Can You Sue a Cryptocurrency Exchange? - Romano Law

Can You Sue a Cryptocurrency Exchange?

Can You Sue a Cryptocurrency Exchange?

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Investments in cryptocurrency have seen an astronomical rise over the last decade.  This rise has been fueled by the growing acceptance of cryptocurrencies, like Bitcoin and Ether, among mainstream investors and companies, such as Tesla Inc., Mastercard Inc., and BNY Mellon.  Bitcoin has also been deemed legal tender by at least one country, and others are likely to follow.   

An increase in the number of cryptocurrency exchanges have made it easier for the common investor to trade crypto assets.  Just this year, the value, traded volume, and market capitalization of some cryptocurrencies hit record highs, although 2021 was also an example of just how risky crypto investing can be.  

With higher rates of cryptocurrency investments, we have seen a corresponding increase in governmental enforcement and litigation, and some are increasingly asking, “can you sue a cryptocurrency exchange?” 

Can You Sue a Cryptocurrency Exchange?

The general answer is yes, a cryptocurrency exchange can be sued.  In doing so, an initial step is determining the proper claims against the exchange.  Equally important is determining in what forum or jurisdiction the exchange can be sued.  As to both inquiries, it is important to understand the difference between a centralized and decentralized exchange.

What Are the Differences Between Centralized Cryptocurrency Exchanges (CEXs) and Decentralized Cryptocurrency Exchanges (DEXs)?

Centralized exchanges are private companies that offer platforms to facilitate the buying and selling of cryptocurrency, either for fiat currencies, like the US dollar, or between digital assets, like Bitcoin and Ether.  CEXs act as trusted intermediaries in trades, and often act as custodians by storing and protecting your funds.  Centralized exchanges are the most common type of cryptocurrency exchange, and the most common CEXs are Coinbase, Kraken, and Gemini.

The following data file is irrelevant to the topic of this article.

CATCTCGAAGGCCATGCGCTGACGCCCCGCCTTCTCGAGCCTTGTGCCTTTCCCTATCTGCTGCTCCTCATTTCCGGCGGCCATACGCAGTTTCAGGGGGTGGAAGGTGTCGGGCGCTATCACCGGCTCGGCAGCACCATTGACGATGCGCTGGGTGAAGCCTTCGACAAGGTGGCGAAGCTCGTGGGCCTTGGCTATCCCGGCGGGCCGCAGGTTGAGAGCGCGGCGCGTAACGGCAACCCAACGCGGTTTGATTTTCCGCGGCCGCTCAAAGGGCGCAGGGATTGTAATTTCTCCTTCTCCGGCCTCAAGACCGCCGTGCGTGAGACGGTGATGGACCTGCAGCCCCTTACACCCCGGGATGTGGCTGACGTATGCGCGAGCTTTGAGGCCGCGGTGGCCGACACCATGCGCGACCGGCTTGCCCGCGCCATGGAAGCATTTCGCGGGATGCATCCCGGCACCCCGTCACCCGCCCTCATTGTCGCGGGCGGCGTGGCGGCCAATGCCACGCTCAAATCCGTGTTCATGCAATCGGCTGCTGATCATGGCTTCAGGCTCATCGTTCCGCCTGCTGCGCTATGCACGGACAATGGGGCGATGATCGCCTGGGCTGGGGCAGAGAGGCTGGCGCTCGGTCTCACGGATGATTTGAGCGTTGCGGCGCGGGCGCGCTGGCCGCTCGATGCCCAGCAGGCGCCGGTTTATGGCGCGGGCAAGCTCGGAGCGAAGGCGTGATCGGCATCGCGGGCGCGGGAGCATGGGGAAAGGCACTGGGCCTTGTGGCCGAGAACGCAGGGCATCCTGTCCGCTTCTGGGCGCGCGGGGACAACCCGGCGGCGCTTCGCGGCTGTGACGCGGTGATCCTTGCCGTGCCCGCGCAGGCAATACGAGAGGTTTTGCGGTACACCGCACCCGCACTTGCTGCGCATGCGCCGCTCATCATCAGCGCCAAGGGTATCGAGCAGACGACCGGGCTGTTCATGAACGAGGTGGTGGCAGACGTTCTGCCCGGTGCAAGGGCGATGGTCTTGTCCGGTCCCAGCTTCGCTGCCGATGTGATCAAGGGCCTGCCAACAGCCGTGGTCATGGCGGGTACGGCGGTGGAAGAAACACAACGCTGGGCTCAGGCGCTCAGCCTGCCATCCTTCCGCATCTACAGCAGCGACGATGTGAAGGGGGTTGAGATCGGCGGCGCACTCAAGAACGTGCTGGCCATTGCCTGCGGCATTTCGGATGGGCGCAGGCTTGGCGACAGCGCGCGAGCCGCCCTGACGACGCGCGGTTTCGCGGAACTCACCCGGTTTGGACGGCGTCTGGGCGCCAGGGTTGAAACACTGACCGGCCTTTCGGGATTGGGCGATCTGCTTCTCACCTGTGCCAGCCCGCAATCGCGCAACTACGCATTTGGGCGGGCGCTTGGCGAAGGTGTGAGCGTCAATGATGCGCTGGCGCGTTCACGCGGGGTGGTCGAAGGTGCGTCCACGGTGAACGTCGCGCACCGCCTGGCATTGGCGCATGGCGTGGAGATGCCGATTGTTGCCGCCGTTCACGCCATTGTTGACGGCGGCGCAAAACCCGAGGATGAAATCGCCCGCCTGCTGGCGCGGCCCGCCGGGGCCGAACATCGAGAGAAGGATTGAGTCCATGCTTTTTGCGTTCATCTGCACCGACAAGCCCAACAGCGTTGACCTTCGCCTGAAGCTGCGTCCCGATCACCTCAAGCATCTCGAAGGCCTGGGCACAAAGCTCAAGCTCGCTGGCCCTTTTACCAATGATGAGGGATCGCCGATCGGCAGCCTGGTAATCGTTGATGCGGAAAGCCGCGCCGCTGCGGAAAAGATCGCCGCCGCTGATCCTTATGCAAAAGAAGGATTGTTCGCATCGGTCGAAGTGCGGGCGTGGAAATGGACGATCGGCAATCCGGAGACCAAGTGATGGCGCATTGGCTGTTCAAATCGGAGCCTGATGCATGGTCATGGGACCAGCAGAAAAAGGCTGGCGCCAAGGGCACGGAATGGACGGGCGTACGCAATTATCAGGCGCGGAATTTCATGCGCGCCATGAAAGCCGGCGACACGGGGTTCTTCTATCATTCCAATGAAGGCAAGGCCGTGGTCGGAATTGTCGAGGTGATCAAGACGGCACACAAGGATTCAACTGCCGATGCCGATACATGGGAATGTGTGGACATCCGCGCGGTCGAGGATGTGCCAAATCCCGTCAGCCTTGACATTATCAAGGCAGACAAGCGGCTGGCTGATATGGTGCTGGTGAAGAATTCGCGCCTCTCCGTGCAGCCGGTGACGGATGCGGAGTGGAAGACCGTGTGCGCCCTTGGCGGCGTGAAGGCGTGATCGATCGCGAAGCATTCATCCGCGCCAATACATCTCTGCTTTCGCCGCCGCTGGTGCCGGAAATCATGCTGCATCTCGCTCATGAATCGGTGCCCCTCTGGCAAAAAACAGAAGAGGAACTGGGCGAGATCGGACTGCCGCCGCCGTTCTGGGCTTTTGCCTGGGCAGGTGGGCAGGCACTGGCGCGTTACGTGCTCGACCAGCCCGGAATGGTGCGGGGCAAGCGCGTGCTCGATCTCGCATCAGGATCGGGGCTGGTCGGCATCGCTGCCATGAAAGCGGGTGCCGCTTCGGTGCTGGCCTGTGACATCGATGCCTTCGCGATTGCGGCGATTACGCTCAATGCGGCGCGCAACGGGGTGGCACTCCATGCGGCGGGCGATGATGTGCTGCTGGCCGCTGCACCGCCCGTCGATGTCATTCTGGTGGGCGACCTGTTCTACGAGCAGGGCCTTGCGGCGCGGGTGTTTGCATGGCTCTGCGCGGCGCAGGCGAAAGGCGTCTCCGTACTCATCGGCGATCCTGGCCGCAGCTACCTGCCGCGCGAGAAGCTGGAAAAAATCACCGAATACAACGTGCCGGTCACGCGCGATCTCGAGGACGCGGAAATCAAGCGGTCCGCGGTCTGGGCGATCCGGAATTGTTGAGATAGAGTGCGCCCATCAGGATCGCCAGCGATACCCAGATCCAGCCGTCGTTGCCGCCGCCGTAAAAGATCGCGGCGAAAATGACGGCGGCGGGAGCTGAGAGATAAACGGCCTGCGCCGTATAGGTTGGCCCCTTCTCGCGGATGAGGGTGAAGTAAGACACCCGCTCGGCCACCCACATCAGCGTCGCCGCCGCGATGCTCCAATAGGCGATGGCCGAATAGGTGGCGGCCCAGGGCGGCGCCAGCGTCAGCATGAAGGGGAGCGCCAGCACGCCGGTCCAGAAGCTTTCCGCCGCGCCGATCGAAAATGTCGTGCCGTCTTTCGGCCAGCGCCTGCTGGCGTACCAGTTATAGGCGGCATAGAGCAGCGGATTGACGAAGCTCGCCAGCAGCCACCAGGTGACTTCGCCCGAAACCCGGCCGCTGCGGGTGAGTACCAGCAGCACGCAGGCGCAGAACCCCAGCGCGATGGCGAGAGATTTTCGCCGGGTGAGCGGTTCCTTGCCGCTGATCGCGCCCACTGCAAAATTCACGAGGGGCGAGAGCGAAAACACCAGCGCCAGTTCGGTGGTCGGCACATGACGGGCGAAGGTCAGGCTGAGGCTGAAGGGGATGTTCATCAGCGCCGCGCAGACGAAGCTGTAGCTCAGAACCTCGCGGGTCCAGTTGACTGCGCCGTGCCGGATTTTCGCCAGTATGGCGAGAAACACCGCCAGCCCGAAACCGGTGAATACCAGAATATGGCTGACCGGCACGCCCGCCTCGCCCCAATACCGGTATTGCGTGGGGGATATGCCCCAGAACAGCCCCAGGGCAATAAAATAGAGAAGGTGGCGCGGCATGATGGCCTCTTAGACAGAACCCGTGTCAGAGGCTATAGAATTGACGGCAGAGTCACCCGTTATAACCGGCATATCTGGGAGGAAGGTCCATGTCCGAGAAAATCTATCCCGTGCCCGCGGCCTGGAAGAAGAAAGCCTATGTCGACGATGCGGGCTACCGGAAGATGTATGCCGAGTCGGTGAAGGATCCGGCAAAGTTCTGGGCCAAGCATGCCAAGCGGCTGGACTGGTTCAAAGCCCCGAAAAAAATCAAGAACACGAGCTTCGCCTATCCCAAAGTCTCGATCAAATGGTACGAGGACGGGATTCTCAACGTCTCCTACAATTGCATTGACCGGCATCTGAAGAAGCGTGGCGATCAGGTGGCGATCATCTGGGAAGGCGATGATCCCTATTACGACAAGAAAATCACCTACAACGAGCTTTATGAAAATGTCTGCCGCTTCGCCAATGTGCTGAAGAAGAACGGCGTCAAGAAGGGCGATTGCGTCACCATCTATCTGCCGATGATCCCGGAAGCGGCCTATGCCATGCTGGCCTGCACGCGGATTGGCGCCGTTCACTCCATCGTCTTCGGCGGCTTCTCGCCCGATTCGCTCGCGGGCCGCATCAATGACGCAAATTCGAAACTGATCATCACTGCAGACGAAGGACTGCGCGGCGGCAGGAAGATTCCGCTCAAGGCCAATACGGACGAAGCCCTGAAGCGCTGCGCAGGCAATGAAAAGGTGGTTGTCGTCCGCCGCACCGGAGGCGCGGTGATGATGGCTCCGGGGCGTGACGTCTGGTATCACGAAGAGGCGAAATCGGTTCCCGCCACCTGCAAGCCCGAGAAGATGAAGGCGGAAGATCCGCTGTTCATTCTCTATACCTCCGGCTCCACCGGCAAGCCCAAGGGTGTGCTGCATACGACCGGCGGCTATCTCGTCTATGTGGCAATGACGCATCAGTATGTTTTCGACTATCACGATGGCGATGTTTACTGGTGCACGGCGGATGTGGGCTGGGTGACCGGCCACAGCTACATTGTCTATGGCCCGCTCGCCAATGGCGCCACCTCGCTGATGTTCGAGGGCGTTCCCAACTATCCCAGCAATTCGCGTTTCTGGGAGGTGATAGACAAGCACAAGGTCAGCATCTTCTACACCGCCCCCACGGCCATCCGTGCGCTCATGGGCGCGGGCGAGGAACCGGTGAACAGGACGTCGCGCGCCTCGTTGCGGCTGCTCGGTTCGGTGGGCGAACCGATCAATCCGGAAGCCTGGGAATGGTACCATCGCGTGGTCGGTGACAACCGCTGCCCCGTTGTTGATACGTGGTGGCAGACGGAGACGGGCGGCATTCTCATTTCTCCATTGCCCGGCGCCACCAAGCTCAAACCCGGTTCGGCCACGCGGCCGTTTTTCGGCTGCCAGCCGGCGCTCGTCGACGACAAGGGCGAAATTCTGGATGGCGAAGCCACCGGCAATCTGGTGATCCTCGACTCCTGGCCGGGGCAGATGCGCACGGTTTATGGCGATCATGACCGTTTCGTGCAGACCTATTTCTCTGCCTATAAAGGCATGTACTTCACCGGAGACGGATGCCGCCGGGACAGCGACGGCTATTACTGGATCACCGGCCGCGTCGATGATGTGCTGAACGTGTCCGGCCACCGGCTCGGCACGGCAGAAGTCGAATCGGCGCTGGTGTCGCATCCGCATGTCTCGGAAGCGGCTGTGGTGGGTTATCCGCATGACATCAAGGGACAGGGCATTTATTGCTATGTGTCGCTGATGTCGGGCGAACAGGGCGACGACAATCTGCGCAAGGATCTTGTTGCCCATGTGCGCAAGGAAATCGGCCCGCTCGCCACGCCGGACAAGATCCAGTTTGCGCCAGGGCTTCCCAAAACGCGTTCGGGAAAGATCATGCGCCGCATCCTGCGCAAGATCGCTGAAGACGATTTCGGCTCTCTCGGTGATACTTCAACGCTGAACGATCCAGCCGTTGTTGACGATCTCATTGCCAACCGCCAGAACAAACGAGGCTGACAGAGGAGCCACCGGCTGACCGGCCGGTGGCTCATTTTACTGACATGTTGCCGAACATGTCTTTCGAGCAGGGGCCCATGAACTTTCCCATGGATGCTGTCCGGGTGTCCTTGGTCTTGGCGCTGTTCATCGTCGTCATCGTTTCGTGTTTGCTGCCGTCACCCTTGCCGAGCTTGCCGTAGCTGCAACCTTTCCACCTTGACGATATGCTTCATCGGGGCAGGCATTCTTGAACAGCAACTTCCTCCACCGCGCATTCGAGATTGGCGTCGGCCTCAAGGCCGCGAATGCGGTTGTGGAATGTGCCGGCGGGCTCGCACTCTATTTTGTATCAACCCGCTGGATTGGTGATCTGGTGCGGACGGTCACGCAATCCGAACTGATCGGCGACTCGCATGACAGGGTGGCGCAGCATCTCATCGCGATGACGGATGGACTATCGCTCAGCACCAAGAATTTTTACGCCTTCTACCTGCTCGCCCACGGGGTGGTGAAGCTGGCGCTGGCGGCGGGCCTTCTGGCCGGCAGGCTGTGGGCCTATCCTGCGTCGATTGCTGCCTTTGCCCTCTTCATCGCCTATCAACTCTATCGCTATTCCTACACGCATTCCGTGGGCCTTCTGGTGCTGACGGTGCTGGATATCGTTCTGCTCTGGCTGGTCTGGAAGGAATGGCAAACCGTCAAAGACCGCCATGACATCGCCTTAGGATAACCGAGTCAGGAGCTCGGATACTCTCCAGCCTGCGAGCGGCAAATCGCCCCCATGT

Centralized exchanges are subject to laws and regulations of the jurisdictions in which they operate.  In the United States, there is no single central regulatory body for cryptocurrency.  Instead, U.S. regulation of cryptocurrency exchanges comes from a mix of federal and state laws.  For example, licensing is managed on a state-by-state basis, as well as by the Financial Crimes Enforcement Network (FinCEN).  CEXs are also subject to Know Your Customer (KYC) and other Anti-Money Laundering requirements promulgated by the federal government.

Decentralized exchanges provide for the secure exchange of crypto assets by using smart contracts to facilitate direct peer-to-peer transactions without the need for a trusted intermediary.  A true decentralized exchange has no central point of control.  Instead, DEXs are distributed across a wide network of computers and governed by their stakeholders.  DEXs also do not act as custodians because transactions are peer-to-peer.  Some of the better-known DEXs are Uniswap (and its clones, SushiSwap and PancakeSwap), 1inch, and MDEX.